Town Council To Consider Regulating Lawn Signs in Public Spaces

With multiple political lawn signs crowding traffic islands, street-side grass verges and other conspicuous public areas throughout New Canaan, local officials say they’re eager to figure out whether and how the town may regulate them. With Election Day rapidly approaching, it’s probably too late this year to solve the problem of over-proliferating lawn signs, according to members of the Town Council Bylaws and Ordinances Committee. 

Yet some sort of public service announcement is in order, according to Committee Co-Chair Steve Karl. “There are a lot of people who have looked at the number of signs and say, ‘What happened?’ “ Karl said at the Committee’s special meeting, held Monday in Town Hall. “This particular election is so competitive that there are more signs out than normal. And a lot of the separate candidates have their own people coming to town sticking signs wherever they think there are high traffic areas—off the Parkway, rotaries, that type of thing.

Consultant: Nursery Road Traffic Soars to 345 Vehicles from 8 to 9 a.m.

Traffic on Nursery Road soars to 345 motor vehicles on weekday mornings from 8 to 9 a.m., a “very distinct peak” caused by mostly westbound drivers skirting the log-jammed Merritt Parkway, officials with a transportation consulting firm said last week. Based on New Canaan Police data from early-June 2017, that heavy traffic starts to swell about 30 minutes before 8 a.m. and persists until about 30 minutes after 9 a.m. and represents “a very distinct peak” on Nursery Road, which also sees about 141 vehicles in the hour from 5 to 6 p.m., according to Michael Gallante of Fairfield-based Frederick P. Clark Associates. 

Though the firm must conduct its own traffic counts at different intersections in order to determine how best to address the sharp rise in traffic, there are “some existing conditions” along the area’s roads that likely will be included in recommendations for a future report, he said. “There is some vegetation that has overgrown on the side of the road, in some cases they are weeds, there are sight restrictions—if you go to one end of White Oak [Shade], there are some large hedges that you cannot see looking south when you come out of Nursery Road,” Gallante told members of the Police Commission at a regular meeting, held Sept. 18 at department headquarters. “We are going to make recommendations to kind of clear things up like that, that is in a way unrelated to the traffic condition but we are looking at safety conditions also.

‘A Big Safety Issue for Us’: Nursery Road, Area Residents Voice Concerns Over Heavy, Speeding Commuter Traffic 

Responding to concerns from residents that speeding commuter traffic on Nursery Road is creating a safety hazard, town officials on Wednesday said they would request a formal study to figure out how to best address the problem. Navigation apps such as Waze appear to be sending motorists stuck in Merritt Parkway traffic along Nursery Road—as well as Gerdes and White Oak Shade Roads—as a cut-through between Exits 37 and 38, officials said at the regular meeting of the Police Commission. According to Police Capt. John DiFederico, data from speed sentries shows that Nursery Road is getting a major spike from 7 to 9 a.m., where traffic rises from about 30 to 40 cars per hour to 200 cars per hour. For Nursery Road residents such as Charlein Megherby, the traffic on the street has been “horrible.”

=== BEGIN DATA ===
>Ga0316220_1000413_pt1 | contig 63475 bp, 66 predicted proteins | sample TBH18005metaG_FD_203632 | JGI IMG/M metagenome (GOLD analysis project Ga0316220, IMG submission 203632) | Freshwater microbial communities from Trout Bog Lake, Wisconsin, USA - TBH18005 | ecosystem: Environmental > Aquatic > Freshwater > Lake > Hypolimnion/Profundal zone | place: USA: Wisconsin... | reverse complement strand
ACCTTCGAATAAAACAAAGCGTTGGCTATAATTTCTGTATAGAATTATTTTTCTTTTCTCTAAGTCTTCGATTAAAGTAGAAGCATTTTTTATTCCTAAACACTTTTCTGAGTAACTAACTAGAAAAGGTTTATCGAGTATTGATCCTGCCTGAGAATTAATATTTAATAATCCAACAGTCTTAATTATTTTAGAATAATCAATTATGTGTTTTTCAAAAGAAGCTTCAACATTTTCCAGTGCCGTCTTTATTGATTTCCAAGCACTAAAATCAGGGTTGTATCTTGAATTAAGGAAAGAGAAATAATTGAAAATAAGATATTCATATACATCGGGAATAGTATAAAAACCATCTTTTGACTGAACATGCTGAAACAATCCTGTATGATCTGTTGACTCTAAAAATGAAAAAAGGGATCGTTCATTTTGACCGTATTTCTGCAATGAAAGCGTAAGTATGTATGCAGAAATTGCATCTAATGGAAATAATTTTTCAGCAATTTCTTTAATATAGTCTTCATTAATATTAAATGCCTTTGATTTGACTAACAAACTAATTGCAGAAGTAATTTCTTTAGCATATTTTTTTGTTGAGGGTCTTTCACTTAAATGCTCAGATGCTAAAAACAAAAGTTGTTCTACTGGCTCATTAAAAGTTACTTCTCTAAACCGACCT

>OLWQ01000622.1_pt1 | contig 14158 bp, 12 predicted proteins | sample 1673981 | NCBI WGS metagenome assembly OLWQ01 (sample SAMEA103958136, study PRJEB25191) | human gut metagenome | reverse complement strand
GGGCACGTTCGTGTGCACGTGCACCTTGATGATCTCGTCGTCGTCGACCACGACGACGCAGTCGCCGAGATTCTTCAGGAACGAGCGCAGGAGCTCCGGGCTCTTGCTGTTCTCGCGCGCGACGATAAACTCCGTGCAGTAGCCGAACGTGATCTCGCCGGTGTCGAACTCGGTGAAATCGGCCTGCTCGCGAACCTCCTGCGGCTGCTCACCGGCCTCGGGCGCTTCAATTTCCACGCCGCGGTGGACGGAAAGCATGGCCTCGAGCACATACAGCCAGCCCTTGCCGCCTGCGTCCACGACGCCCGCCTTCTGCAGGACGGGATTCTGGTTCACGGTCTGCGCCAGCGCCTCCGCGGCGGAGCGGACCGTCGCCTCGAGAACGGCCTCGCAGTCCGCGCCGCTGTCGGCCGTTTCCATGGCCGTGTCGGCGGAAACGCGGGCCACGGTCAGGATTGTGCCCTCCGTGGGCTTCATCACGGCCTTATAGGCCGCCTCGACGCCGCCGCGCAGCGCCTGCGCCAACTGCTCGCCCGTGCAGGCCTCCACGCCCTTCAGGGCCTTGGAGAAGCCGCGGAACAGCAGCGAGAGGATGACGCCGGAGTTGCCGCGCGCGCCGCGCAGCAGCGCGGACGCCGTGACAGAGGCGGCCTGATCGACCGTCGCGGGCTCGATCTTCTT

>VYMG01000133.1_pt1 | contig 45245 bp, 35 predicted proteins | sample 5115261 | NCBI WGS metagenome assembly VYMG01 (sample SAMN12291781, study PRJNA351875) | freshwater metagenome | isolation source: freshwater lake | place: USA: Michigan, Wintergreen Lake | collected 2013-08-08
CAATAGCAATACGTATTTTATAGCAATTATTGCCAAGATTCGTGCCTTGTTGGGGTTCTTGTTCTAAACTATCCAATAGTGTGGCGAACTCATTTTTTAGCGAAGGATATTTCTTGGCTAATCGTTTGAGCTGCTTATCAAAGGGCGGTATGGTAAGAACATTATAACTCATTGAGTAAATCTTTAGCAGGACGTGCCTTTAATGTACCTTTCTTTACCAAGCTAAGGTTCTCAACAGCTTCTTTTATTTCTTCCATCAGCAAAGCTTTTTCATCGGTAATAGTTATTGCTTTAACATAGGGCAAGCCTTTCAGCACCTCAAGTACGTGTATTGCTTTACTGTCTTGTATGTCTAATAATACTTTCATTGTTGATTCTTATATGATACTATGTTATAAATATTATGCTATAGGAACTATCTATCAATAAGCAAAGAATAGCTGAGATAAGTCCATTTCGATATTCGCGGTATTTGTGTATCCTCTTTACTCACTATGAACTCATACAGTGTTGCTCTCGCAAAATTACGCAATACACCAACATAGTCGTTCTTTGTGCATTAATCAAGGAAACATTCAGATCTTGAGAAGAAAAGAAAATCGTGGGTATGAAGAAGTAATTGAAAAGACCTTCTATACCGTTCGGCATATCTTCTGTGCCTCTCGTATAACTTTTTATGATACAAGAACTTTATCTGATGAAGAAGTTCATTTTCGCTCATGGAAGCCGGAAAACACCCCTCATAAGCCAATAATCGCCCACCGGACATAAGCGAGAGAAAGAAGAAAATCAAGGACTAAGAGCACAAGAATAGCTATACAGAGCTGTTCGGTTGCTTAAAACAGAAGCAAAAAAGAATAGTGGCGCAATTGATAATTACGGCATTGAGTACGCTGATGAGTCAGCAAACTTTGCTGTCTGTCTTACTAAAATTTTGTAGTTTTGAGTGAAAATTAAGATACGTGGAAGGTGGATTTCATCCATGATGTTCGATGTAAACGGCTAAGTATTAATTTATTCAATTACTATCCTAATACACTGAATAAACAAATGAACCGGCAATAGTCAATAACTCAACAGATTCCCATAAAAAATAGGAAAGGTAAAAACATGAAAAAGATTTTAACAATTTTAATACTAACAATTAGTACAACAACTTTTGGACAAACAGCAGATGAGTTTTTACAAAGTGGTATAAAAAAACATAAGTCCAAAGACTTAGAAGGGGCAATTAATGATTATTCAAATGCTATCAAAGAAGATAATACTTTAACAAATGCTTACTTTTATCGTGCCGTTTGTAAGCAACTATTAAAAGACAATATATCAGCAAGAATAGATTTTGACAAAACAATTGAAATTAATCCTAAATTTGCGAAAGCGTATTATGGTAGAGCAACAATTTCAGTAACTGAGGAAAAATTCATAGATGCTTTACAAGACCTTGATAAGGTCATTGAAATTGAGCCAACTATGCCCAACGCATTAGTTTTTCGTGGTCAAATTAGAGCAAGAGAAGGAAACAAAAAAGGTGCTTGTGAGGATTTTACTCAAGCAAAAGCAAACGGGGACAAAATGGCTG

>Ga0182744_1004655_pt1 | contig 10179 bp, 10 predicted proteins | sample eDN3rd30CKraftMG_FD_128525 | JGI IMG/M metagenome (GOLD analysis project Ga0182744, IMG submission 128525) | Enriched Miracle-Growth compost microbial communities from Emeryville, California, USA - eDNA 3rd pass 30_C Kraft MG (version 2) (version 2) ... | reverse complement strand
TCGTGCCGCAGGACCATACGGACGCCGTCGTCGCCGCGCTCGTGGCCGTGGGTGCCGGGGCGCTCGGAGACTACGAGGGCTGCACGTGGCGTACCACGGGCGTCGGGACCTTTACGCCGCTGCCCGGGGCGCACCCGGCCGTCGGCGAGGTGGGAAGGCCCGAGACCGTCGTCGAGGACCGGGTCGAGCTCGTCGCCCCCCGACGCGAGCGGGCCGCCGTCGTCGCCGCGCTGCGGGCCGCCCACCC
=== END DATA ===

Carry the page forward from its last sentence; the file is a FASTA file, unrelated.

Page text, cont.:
“It really is a big safety issue for us,” Megherby said at the meeting, held at the New Canaan Police Department. About 20 residents of the roads affected by the surge in traffic attended the meeting.

‘It’s a Great Town We Live In’: Councilmen Praise Public-Private Partnerships in Funding Waveny Trails, Platform Tennis Court [UPDATED]

Citizens’ generosity helped push New Canaan’s legislative body last week to approve taxpayer funding of projects that will enhance Waveny for two sets of park users. Members of the Town Council in approving bond issuances of $50,000 and $70,000, respectively, to improve trails at the popular park and to create a fifth platform tennis court—an additional requested for several years—cited donations from two private groups as reasons to move forward. Specifically, the Waveny Park Conservancy is matching dollar-for-dollar the town’s $50,000 investment in improving trails starting with those that run behind “the cornfields” (soon to become ‘Waveny Meadows’), and platform tennis users are contributing $35,000 upfront toward a fifth court. “Those two projects are just a great example of how lucky we are to have the public and private combination of funds because without the private part of this, we would not be able to get this done,” Town Councilman Steve Karl said at the group’s regular meeting, held May 16 at Town Hall. “With the trails, we are basically doubling the amount of money we are spending there, and in the case of the platform tennis court, it’s another $35,000 in.